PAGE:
Wednesday, June 27, 2012
Coyne and Insecurity
Jerry Coyne has found someone else who agrees with him ... maybe ... ergo he is right that science supports atheism.
We have been through this before.
This time it is "Can Science Test Supernatural Worldviews?" by Yonatan I. Fishman, Department of Neurology, Albert Einstein College of Medicine.
The kinda sad thing is Coyne's inability to hide his almost ... um ...religious belief in this proposition. He goes so far as to say about Fishman's article: "Amen, brother"! Even allowing for hyperbole and
The last time Coyne did this had to do with a paper by Maarten Boudry, Stefaan Blancke and Johan Braeckman ("BBB") entitled "How Not to Attack Intelligent Design Creationism: Philosophical Misconceptions About Methodological Naturalism." That paper was, at the very least, a sophisticated philosophical exposition. I'm not so sure about Fishman's.
For example, BBB admitted that "methodological naturalism" is the "most widespread view" among philosophers, and, perhaps, practitioners of science.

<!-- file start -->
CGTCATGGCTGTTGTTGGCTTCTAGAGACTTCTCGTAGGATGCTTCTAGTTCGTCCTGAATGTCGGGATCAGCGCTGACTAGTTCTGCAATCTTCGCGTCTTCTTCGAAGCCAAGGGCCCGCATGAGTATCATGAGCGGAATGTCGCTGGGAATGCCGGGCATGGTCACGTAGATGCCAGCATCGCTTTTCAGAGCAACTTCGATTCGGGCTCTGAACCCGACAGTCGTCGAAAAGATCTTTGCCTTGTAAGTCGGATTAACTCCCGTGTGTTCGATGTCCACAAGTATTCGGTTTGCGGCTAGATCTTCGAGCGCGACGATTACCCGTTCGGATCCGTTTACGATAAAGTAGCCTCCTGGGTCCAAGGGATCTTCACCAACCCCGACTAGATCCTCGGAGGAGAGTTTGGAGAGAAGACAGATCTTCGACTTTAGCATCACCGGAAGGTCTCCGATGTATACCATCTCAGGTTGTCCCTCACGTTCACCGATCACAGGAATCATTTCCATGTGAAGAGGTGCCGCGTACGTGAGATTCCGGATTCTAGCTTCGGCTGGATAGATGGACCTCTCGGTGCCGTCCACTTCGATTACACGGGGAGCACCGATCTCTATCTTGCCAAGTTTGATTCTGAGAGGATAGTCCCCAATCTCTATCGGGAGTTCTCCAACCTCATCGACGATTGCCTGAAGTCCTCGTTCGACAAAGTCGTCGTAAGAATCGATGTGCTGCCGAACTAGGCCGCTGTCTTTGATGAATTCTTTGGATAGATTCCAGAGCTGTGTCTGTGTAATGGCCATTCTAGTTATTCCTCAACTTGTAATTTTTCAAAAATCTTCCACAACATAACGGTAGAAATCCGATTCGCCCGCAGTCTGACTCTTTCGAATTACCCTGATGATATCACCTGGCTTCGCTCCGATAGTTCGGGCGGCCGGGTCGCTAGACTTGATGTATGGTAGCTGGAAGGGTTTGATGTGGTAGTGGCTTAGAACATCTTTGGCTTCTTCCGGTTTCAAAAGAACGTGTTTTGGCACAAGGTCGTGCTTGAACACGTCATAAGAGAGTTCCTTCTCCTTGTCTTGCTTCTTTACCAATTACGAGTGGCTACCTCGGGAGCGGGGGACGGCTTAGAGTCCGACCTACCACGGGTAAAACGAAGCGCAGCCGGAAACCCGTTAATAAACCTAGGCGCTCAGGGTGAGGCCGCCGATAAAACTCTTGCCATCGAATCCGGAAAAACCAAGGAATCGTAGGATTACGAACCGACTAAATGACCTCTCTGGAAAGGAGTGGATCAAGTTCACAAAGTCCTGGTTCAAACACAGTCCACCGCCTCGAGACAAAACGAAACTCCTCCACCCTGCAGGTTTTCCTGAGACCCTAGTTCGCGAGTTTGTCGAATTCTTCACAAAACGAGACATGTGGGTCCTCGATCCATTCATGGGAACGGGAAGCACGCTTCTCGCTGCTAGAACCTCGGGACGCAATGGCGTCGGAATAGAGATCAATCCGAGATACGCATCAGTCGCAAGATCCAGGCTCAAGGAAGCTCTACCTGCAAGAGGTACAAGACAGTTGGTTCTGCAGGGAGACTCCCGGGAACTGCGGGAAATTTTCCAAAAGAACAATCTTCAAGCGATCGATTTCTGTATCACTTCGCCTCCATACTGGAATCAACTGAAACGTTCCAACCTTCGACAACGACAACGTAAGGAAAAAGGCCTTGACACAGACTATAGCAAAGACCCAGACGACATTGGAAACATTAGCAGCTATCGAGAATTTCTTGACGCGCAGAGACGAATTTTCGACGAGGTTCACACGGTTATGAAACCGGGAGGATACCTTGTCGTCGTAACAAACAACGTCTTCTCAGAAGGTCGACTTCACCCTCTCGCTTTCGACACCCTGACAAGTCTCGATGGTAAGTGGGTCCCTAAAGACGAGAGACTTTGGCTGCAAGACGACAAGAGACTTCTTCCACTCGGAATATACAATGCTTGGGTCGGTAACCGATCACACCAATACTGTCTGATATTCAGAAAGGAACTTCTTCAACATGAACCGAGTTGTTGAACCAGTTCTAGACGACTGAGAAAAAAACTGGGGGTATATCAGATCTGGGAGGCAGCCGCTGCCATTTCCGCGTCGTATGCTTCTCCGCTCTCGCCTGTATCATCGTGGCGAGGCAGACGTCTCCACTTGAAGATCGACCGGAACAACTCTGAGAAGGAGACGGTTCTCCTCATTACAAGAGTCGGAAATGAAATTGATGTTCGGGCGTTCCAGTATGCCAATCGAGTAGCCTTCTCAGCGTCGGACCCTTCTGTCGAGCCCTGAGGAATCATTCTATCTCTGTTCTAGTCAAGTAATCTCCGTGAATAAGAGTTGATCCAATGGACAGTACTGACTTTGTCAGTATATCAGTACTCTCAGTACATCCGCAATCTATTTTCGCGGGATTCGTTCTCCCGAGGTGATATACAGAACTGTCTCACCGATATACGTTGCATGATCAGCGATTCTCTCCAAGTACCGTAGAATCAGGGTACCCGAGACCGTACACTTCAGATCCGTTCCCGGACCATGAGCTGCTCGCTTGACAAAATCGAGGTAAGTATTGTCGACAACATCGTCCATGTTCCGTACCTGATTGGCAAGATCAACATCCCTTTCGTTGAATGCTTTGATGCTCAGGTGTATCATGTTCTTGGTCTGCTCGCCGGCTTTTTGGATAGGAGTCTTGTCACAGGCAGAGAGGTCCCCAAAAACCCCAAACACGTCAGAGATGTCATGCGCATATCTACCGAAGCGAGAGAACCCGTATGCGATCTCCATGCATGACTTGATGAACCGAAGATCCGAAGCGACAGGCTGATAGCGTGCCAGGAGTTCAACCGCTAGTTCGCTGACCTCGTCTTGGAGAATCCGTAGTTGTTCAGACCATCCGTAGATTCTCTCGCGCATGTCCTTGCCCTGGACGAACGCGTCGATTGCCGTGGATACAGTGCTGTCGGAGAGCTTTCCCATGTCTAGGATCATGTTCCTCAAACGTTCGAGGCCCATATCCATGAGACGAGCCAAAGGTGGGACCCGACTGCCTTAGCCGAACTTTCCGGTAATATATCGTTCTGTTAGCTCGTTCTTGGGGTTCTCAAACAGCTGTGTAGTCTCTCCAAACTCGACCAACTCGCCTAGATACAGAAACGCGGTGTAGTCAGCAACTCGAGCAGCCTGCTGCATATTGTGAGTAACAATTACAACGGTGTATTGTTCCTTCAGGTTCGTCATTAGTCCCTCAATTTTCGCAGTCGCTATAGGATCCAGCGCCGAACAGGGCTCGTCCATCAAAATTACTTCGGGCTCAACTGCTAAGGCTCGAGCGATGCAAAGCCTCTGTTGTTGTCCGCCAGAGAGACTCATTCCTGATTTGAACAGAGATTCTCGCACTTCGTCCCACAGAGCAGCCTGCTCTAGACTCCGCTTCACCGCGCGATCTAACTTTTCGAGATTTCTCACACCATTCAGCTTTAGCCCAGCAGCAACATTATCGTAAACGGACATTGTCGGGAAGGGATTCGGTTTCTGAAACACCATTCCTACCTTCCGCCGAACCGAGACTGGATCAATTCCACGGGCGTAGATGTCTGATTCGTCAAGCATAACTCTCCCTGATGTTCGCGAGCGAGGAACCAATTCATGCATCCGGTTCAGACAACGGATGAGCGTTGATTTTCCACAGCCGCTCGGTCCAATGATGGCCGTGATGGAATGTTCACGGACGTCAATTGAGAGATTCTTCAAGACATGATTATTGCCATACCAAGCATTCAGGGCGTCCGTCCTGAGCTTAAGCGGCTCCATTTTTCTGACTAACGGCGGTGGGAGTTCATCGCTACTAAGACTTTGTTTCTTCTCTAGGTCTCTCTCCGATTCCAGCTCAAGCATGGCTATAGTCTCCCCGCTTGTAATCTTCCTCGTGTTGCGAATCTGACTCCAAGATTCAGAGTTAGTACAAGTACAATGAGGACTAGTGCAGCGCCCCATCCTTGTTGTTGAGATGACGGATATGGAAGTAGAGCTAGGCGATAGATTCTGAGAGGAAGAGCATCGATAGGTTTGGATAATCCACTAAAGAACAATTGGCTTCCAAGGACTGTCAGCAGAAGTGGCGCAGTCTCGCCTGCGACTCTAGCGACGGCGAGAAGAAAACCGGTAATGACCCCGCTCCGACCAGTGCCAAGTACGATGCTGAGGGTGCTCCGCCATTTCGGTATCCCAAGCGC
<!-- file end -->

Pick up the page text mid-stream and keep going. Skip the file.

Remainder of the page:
Now, I don't have the time to dissect Fishman's article right now, but this caught my eye right off:
All else being equal, the extreme extraordinariness of supernatural phenomena in light of our background knowledge of how the world works provides good grounds for being initially very skeptical indeed. After all, supernatural entities have capacities that go far beyond powers that we know exist. For this reason, most adults are not agnostic about the existence of Santa Claus, given his possession of powers that transcend well-established generalizations concerning how the world works. Moreover, more mundane alternative hypotheses consistent with our background knowledge (to be discussed in section 3 below) are available that can explain events that are traditionally attributed to Santa Claus, e.g., the seemingly miraculous overnight appearance of presents under the tree and the disappearance of milk and cookies. In the absence of evidence for Santa Claus, one should not remain agnostic, considering the probability of his existence to be around 50 percent, but should actually lean toward disbelief in his existence (see Scriven, 1966).Um. If, as most philosophers of science maintain, what we can only "know" from science is that which science can reveal about the "natural" world (the position Fishman is arguing against), why would it be extraordinary that everything we "know" doesn't include capacities that go far beyond powers that we know exist?
Is circular reasoning "scientific"?